The Great School Scramble

After Lum Elementary closed in June because of earthquake risks, Alameda parents have been hustling to find new schools for their kids this fall.


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Illustration by Gillian Dreher

Living just a short walk from Lum Elementary always had its perks, Pat Hoag recalled. Walking her two boys to school every day was a joy, and it often gave her peace of mind to just know her two young boys were just steps away in case of an emergency.

But these days, she wonders what it’ll take to get that feeling of calm and comfort back.

The school campus at the end of her block lies quiet and vacant this school year. The horde of bustling, happy kids that once enlivened the entire neighborhood is gone. And the question of whether Lum Elementary will ever open up again, after the school board voted in May to indefinitely close the school, due to fears that it was unsafe in an earthquake, is still unknown. The closure is indefinite but not permanent.

This fall, Hoag’s older son, Conrad, 11, will be attending Bay Farm Elementary, while her younger son, Nathan, 8, was reassigned to Haight Elementary. Each school is a drive from her home, but in opposite directions, she said.

“They loved the school and the teachers,” she said of her sons’ experience at Lum. “My older son cried so much, and he’s afraid that the school will be closed, and it will be destroyed. It was a great place, and I hope they will be able to open up again later.”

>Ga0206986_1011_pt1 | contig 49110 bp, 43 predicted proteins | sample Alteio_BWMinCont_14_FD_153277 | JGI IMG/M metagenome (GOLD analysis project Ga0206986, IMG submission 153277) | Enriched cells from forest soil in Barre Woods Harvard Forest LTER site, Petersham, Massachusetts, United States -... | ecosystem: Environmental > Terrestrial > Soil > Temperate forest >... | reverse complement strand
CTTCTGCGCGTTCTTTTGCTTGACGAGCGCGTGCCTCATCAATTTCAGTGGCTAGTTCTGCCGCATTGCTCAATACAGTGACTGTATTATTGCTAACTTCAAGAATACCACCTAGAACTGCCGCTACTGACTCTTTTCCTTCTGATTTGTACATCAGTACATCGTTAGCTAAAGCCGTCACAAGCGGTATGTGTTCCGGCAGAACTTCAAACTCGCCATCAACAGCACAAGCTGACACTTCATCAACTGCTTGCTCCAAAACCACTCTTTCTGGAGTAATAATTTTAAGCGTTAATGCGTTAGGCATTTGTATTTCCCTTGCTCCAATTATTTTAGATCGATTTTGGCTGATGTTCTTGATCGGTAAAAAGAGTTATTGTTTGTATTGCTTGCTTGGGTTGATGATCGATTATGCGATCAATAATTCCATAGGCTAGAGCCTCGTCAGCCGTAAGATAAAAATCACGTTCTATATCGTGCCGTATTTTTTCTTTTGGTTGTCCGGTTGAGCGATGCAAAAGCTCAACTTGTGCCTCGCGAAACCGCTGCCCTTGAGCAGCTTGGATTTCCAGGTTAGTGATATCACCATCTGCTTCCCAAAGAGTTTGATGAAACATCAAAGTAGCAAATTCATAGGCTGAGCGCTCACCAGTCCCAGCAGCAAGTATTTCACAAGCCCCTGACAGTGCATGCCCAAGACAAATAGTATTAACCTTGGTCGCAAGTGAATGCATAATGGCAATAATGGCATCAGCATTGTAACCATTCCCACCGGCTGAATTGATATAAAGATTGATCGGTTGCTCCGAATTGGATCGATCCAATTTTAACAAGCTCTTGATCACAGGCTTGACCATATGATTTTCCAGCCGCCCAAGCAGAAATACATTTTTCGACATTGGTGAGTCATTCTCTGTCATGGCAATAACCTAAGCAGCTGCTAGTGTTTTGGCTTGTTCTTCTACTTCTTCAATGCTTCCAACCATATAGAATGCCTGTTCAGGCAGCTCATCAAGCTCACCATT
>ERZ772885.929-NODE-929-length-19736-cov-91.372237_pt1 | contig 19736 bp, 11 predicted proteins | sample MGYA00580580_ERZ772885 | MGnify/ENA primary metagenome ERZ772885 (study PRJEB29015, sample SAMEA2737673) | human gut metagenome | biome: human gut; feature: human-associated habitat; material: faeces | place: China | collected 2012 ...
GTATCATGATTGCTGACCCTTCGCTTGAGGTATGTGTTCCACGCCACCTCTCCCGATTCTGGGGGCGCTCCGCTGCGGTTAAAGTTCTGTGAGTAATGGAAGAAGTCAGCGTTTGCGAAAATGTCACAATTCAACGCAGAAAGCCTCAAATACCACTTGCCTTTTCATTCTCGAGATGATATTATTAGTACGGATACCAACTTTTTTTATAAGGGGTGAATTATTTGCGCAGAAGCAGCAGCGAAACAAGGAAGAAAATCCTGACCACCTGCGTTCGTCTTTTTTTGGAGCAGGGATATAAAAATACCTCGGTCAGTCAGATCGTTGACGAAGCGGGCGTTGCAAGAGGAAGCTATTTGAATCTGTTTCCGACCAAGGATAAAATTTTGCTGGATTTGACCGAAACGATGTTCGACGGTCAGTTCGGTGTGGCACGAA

Like so many of Lum’s nearly 500 students, Hoag’s sons have been reassigned to one of the city’s nine other elementary schools this year, after parents waged a bitter monthlong fight with school district to keep the school open at the end of the school year—and lost. The school board voted unanimously in May to close the school, scattering all of Lum’s students among the city’s other elementary schools, and setting up a district advisory council over the next year that will decide the long-term fate of the school.

All of Lum’s students were notified in June by letter where they’d be assigned for next year, said Susan Davis, an Alameda school district spokesperson. Initially, students were scattered across seven of the city’s elementary schools, with about 100 students each assigned to Haight and Paden elementary schools. The district also divvied up smaller numbers of Lum students at Edison, Earhart, Maya Lin, and Otis Elementary schools. In addition, about 170 fourth- and fifth-graders were assigned to nearby Wood Middle School, which will offer temporary classrooms separate from the middle school classrooms.

And that seemed to be an attractive option for many families, especially for parents who already have older kids at nearby Wood, which is just a baseball field away from Lum, said Joe Keiser, head of the Lum District Advisory Committee, a grassroots group of families that argued fervently for the school to remain open. They still believe, with the backing of some Bay Area structural engineers, that the threat of Lum being unsafe in an earthquake was exaggerated and that a more thorough structural evaluation of Lum’s building should have been done before closing it.

In the meantime, his son, Toby, 9, will be attending Wood, where his older sister, Madeleine, 11, also goes to school. Since most Lum students end up going to Wood when they graduate, the plan alleviates the stress of another school move in a couple of years again, he said. Still, his and many families’ trust in the district at this point is broken, he said.

“My son is hurt, and we know a lot of families that are sad and hurt,” he said. “It’s really deeply upsetting; the community we had at Lum was a living breathing thing, and there were a lot of families that put a lot of energy and time into it. And the district essentially killed that thing.“